Working in the service industry can often mean you are reliant on tips to supplement your income and make a liveable wage.
This means that, as a server, you need to not only be amazing at your job – but that people need to like you and want to leave you tips. The psychology behind what drives customers to tip more is complex and often surprising – often the amount you will receive as a tip will be impacted within the first 10 seconds of meeting the customer.
With these 10 insider tips you will be a tip-earning machine, and a better server altogether. ProTraining by Yardstick Training’s online-learning food and beverage courses can teach you how to be not only amazing at your job in the industry but how to be safe and effective.
1. Great Service
Providing great service may be a bit of a given. However, it’s still important to remember that the biggest deciding factor in a customer’s decision to leave a generous tip is if they feel that the service went above and beyond ordinary.
Greet every customer with a warm smile and introduce yourself using your first name quickly establishing a connection. Repeat each customer’s order back to them after being taken to make sure that you never accidentally make mistakes with their food or beverages. While waiting for food to be ready, and when customers are dining, make sure to frequently check on the enjoyment and satisfaction levels of each table. Think of yourself not as a server dealing with customers, but a friend providing a meal to another friend.
As a food service professional you should be able to read people to understand their individual needs, some customers prefer a server who checks on the status of the table often, while others prefer to be left alone entirely – being able to tell the individual needs of each customer will greatly increase your chance of receiving a large tip.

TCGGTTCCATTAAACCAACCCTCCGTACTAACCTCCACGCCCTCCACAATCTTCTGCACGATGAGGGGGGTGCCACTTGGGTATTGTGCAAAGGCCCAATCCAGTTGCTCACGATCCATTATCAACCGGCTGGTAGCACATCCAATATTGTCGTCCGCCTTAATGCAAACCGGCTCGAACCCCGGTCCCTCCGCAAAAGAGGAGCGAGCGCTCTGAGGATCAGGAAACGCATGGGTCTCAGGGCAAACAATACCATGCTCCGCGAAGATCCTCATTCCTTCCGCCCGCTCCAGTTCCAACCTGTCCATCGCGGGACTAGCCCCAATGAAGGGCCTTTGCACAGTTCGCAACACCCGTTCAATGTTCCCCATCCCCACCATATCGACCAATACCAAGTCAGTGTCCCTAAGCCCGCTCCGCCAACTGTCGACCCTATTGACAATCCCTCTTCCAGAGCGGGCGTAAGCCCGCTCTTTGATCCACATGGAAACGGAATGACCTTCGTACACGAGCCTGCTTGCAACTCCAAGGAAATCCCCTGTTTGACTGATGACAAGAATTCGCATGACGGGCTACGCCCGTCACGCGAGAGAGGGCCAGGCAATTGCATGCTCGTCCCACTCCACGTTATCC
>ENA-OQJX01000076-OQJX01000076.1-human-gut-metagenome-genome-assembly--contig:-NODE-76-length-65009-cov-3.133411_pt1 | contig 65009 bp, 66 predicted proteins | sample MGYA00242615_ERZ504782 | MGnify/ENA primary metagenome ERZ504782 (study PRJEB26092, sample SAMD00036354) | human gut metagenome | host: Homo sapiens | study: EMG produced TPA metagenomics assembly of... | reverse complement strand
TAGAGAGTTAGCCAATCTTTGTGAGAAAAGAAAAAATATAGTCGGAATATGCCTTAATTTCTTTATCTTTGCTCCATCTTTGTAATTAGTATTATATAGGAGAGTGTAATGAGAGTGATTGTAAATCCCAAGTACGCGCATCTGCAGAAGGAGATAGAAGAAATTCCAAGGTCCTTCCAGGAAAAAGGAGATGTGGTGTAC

As a server you want to make customers feel like friends, through this relationship building you will almost always receive higher tips.
Establish a rapport with customers, learning their names, remembering their drinks, comment on noticeable traits such as outfits, interests, etc. But be careful to avoid being intrusive.
Despite how difficult of a shift you are having, it’s important to always appear calm, personable and friendly when interacting with customers.
3. Entertain Your Guests
Research has indicated that servers who identify and satisfy a customer’s need for entertainment are tipped more than those who do not.
A French study had waitresses and waiters give half of their customers a card with a joke written out on it. Forty-two percent of customers who received the joke left a tip, compared to only twenty-five percent of those who did not receive a joke. Customers who were left a joke also comparatively left larger tips.
To entertain your guests, simply let your personality shine through. Be friendly with customers, tell jokes, talk personably about both your day and theirs.
4. Leave a Lasting Impression
Final impressions are nearly as important as first. When your customer asks for their bill, it serves as your final moment of opportunity to leave a good, long-lasting impression on them.
Writing a customized thank you on a customer’s receipt can go a long way in invoking feelings of friendship and desire to tip. In addition, make sure you are easily accessible when a customer is nearly finished their meal, as many customers will provide a smaller tip if they are left waiting to pay the bill for long periods of time.
A thank you note, or a small and simple drawing can make customers more inclined to leave a tip. Another great idea is to simplify conversion rates for tipping and write these amounts on the receipt, so the customer doesn’t have to guess the proper amount.